Industrial Hygiene (IH)

Industrial Hygiene practitioners and researchers, trained in what is now called Occupational Exposure Science, play vital roles in anticipating, recognizing, assessing, controlling and managing workplace – and often environmental – hazards. IH professionals help to eliminate the high rates of morbidity and mortality associated with exposures in traditional and advanced manufacturing, new and emergent industries like bio- and nano-tech, and even pandemics and terrorist attacks.

Michigan’s program in Industrial Hygiene is based in the Department of Environmental Health Sciences in the School of Public Health and provides graduate training at both the masters and doctoral level. The IH Program is fully accredited by the American Board of Engineering and Technology (ABET)

We are recruiting highly motivated students with undergraduate backgrounds in the natural sciences:

  • Biology and/or physiology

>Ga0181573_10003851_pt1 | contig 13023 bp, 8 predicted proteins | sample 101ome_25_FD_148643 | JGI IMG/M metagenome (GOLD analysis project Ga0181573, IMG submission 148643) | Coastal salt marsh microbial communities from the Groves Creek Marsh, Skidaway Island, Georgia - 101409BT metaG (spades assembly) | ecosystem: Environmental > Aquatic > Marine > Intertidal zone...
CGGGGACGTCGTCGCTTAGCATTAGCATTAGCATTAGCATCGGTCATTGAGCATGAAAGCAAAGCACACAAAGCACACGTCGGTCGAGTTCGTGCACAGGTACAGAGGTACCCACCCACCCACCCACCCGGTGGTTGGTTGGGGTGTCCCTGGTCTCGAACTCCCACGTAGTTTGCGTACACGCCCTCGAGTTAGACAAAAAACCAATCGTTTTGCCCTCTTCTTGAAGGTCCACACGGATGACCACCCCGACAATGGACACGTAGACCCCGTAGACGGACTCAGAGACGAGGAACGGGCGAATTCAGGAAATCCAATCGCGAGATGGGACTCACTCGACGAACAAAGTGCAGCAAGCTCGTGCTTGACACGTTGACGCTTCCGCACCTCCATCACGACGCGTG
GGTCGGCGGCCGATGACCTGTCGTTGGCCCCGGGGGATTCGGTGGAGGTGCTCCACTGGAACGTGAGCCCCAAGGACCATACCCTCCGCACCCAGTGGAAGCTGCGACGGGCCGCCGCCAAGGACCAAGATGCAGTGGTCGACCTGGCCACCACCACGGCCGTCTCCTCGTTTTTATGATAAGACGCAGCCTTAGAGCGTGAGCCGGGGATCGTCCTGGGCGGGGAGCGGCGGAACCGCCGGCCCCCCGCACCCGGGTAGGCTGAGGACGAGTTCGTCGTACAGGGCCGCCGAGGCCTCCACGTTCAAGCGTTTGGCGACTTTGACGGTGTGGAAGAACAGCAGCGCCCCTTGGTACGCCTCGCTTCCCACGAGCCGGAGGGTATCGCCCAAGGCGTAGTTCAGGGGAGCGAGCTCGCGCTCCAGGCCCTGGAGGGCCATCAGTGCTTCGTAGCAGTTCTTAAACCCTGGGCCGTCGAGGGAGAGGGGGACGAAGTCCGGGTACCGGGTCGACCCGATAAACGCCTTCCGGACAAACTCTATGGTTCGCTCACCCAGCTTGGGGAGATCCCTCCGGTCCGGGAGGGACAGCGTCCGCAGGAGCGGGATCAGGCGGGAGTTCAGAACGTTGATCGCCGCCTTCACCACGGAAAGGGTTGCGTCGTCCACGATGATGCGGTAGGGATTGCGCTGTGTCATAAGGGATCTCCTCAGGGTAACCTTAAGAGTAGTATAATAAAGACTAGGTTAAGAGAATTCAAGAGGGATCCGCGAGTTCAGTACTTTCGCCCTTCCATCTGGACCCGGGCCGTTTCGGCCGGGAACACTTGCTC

• General Chemistry
  • Organic Chemistry
  • Physics
  • Calculus

The IH Program is a key component of the University of Michigan’s approach to occupational and environmental diseases, industrial hygiene, exposure assessment, control technology, ergonomics, occupational health law, physical hazards, and other topics relevant to IH training.

year partnership with NIOSH

student graduates

Watch an informational video about the program


For more information:

Contact the IH Director, Rick Neitzel (

Student Funding Opportunities

We receive funding support from the National Institute for Occupational Safety and Health.

The Apple Hearing Study

Using the new Apple Research app, Michigan Public Health researcher Rick Neitzel, IH Program Director and professor of Environmental Health Sciences, has partnered with Apple to study sound exposure and its impact on hearing health. Using a person’s iPhone and Apple Watch to measure levels of sound exposure, the study will explore the effects of sound on hearing, stress, and cardiovascular health.

This groundbreaking study will advance our understanding of how hearing could be impacted over time by exposure to sound at certain levels. Learn more about this research at Apple Hearing Study